Judy Rodman - All Things Vocal Blog

Training & insights for stage and studio singers, speakers, vocal coaches and producers from professional vocal coach and author of "Power, Path & Performance" vocal training method.

Sunday, August 19, 2007

Should singers lift weights?


Lifting weights can be helpful or hurtful to the voice; it all depends on how and when you do it.

How weight lifting can help? If done right:
  • Physical stamina-- just like any other physical workout, it builds strength and endurance, increases blood flow and in general is good for physical health - always good for your voice!
  • Mental and emotional well-being-- it releases endorphin and lifts the spirits- makes you feel good, clears the head and increases positive attitude.
  • Breath capacity-- it causes deeper breathing, increasing lung capacity and releasing toxins with the exhale. It also increased abdominal muscle tone, which is necessary for breath support.
  • Physical appearance-- it increases muscle tone and definition, which can make you feel good and also add a little more viability for a commercial music career.
How can weight lifting hurt? If done incorrectly:
  • It can over-strengthen small muscles in the vocal apparatus, causing a lack of flexibility in the larynx... NOT GOOD for singing!
  • It can cause fatigue, compromising breath support and control.
  • It can tighten the throat, neck and shoulders-- all of which must be free and flexible for singing and speaking.
  • Tightening the glottis while holding the breath can actually damage the vocal aparatus!
I train with weights myself... both machine and free weights from 5 to 12 pounds, depending on the exercise and how fit I am at the time.
Here are some guidelines I find useful to protect the voice when lifting weights:
  • Limit the amount of weight you lift! If you push yourself to the limit, you can't help but strain your voice
  • DON'T HOLD YOUR BREATH!!... Holding your breath is what tightens the glottis and can lead to damage. Instead, exhale as you lift.
  • Move your head a bit side-to-side while lifting so as to limit "freezing" the muscles of neck and shoulders.
  • Stretch out your muscles before and especially after you lift
  • Don't lift weights right before singing... give your throat, neck and shoulders time to relax. The site I mention below suggests you wait at least 12 hours after lifting before you sing.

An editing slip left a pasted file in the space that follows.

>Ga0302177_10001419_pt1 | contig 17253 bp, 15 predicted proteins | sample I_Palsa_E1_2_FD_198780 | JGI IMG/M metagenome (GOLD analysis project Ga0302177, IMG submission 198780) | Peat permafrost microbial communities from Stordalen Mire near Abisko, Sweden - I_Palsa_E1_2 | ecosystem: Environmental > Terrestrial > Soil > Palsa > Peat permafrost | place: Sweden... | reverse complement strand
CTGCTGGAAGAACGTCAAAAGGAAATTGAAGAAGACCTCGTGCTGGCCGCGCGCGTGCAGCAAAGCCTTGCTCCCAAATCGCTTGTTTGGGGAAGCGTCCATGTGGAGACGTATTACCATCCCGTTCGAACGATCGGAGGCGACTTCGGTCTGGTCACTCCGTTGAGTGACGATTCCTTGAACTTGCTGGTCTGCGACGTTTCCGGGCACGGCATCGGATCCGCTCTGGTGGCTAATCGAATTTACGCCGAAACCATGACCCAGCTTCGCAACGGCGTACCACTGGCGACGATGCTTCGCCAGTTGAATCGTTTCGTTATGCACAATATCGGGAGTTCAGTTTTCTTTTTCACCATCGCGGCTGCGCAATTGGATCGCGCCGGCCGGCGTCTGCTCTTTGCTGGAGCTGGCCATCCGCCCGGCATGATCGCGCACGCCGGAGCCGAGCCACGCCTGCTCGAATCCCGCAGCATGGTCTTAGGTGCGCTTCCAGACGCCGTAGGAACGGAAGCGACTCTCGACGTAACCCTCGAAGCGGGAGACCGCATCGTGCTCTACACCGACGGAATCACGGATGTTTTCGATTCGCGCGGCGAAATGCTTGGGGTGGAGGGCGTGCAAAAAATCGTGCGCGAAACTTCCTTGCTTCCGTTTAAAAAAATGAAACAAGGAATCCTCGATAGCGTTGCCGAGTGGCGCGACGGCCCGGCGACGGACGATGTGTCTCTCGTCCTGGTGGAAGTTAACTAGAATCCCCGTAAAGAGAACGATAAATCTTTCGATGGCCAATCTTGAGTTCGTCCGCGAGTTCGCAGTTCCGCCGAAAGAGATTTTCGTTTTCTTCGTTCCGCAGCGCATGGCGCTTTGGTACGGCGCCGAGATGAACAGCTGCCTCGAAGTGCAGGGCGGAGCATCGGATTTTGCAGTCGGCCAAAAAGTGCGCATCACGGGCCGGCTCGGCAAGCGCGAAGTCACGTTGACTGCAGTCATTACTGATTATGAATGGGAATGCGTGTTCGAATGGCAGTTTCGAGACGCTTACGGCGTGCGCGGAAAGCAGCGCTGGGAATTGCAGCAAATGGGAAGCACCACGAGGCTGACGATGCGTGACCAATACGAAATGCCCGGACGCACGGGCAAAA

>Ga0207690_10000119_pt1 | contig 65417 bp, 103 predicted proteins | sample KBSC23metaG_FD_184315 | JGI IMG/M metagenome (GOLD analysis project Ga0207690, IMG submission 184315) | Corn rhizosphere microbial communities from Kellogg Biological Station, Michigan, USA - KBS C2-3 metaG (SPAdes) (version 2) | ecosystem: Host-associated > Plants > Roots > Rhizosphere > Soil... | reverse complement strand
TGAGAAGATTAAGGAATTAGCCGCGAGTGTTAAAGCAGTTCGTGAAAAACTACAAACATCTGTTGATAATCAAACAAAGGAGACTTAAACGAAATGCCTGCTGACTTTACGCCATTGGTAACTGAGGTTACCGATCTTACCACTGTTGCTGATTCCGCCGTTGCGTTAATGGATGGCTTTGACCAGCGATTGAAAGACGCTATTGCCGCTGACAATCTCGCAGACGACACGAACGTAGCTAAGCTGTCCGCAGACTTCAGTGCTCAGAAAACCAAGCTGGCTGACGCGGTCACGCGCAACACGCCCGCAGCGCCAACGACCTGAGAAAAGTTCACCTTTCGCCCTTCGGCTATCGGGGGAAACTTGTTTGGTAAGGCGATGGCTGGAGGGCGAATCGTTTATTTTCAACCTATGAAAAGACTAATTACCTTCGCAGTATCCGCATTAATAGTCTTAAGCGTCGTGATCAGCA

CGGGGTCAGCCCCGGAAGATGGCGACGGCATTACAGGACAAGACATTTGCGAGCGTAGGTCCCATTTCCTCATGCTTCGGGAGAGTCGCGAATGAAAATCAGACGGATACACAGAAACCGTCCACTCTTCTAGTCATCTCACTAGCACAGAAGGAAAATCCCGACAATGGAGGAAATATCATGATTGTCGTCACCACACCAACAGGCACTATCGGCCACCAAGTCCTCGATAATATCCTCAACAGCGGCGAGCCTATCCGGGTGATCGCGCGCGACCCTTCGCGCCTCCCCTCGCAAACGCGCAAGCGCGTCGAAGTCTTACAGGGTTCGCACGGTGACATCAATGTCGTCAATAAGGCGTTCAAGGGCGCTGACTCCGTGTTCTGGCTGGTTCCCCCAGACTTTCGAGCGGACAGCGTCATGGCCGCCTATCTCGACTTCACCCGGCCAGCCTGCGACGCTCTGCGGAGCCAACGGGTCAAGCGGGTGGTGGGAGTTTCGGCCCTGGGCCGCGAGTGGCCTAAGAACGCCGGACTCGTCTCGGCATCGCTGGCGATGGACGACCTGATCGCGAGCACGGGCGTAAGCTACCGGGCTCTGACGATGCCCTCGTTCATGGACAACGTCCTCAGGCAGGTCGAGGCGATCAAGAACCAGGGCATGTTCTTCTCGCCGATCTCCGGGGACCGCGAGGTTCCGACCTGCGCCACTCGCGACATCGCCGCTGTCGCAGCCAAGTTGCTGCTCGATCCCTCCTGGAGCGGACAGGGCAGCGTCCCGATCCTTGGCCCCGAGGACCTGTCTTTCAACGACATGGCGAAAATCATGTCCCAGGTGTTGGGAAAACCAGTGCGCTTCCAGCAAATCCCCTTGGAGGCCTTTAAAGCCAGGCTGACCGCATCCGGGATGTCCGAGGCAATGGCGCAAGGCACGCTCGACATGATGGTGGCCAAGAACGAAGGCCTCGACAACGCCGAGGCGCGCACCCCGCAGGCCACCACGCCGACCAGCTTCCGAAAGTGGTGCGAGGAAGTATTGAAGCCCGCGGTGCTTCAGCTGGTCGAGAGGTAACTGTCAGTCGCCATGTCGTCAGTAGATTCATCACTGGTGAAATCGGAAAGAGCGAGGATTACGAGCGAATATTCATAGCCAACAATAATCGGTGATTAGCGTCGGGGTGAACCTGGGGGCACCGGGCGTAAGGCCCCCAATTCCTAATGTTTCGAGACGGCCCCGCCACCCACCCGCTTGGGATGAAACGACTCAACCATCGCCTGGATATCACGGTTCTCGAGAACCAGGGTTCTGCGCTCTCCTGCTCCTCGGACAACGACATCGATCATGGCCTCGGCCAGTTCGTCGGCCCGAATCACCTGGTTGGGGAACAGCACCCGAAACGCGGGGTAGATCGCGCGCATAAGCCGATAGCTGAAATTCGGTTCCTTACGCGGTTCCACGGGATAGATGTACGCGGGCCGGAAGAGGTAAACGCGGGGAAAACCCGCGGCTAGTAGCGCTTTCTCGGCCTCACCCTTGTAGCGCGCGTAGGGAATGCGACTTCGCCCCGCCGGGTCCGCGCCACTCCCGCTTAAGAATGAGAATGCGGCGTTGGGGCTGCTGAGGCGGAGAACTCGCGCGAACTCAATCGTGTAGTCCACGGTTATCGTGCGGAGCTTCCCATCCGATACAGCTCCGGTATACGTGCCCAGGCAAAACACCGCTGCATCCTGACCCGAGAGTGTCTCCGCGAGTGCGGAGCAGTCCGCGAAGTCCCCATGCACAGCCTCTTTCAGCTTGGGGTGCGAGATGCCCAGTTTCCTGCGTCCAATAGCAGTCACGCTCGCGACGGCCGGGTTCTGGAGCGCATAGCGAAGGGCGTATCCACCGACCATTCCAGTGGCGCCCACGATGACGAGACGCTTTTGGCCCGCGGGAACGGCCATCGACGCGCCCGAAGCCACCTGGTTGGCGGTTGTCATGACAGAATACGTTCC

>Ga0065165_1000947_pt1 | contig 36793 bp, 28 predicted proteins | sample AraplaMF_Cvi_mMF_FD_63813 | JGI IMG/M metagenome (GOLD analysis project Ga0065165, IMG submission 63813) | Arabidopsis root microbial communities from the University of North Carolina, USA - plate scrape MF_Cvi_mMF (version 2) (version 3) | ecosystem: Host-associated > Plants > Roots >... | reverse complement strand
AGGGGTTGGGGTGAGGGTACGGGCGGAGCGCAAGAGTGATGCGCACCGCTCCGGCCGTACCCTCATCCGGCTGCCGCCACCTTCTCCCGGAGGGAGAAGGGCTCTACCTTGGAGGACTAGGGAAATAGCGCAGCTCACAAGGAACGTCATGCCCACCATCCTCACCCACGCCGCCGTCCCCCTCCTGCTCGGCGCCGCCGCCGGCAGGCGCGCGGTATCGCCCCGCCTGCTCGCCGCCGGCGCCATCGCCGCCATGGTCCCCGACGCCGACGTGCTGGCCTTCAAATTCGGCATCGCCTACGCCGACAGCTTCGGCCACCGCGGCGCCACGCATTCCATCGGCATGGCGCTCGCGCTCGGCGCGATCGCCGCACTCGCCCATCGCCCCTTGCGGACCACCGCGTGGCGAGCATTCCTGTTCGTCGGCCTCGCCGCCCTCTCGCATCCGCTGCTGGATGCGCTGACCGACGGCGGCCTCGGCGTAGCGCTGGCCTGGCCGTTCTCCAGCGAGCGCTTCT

• Find a personal trainer who trains SINGERS and knows how to protect them.
Final word... do be careful. If you strain any of the muscles in the throat, neck and/or shoulders, it WILL hurt your voice, I promise you. But I wouldn't worry about a little weight training, correctly applied. I have personally benefited from it, and I have had many vocal students who are athletes that regularly lift weights. When they heed my advice not to use their upper body strength against their voices, they experience no adverse affects on their voices from wise weight training.
I invite your comments!

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3 Comments :

  • At May 6, 2009 at 7:16 PM , Anonymous Jess said...

    i was, however, overtraining myself by going to the gym every day. Wasn’t letting my muscles fully heal. The guys at live forever at http://letslivelonger.blogspot.com/2009/04/lift-weights-to-lose-weight.html told me to cut back to 3 days a week. Much better. I am wasting less of my time and gaining more muscle from the times I do a work out. Good to have some days just for cardio too. Thanks guys!

     
  • At May 23, 2016 at 7:57 AM , Blogger Michael Peter said...

    Hello Ms Judy, forgive me for asking this because it might sound kind of silly and off, im only 15 haha. But im curious if whether weightlifting would take a take a toll on my voice by deepening it somehow? Ive been weightlifting for nearly two years, been from obese to skinny and this concerned me because i have quite a light tenor voice which i appreciate and i never noticed or questioned myself whether the testosterone from all the exercise would have been enough to affect my voice in any way. thank you so much if you read and i hope for you all the best in life!

     
  • At May 23, 2016 at 10:30 AM , Blogger Judy Rodman said...

    Hi Michael... actually, I don't know how testosterone from exercise would affect your voice, though I know hormones can indeed affect it. Your voice may still be growing into its adult stage, as well. You shouldn't lose your high notes, if you use good technique, but you would indeed add resonance and lower range as your voice grows into its full expression. Do heed the cautions with weights which I outline in this article. I wish you the very best, too!

     

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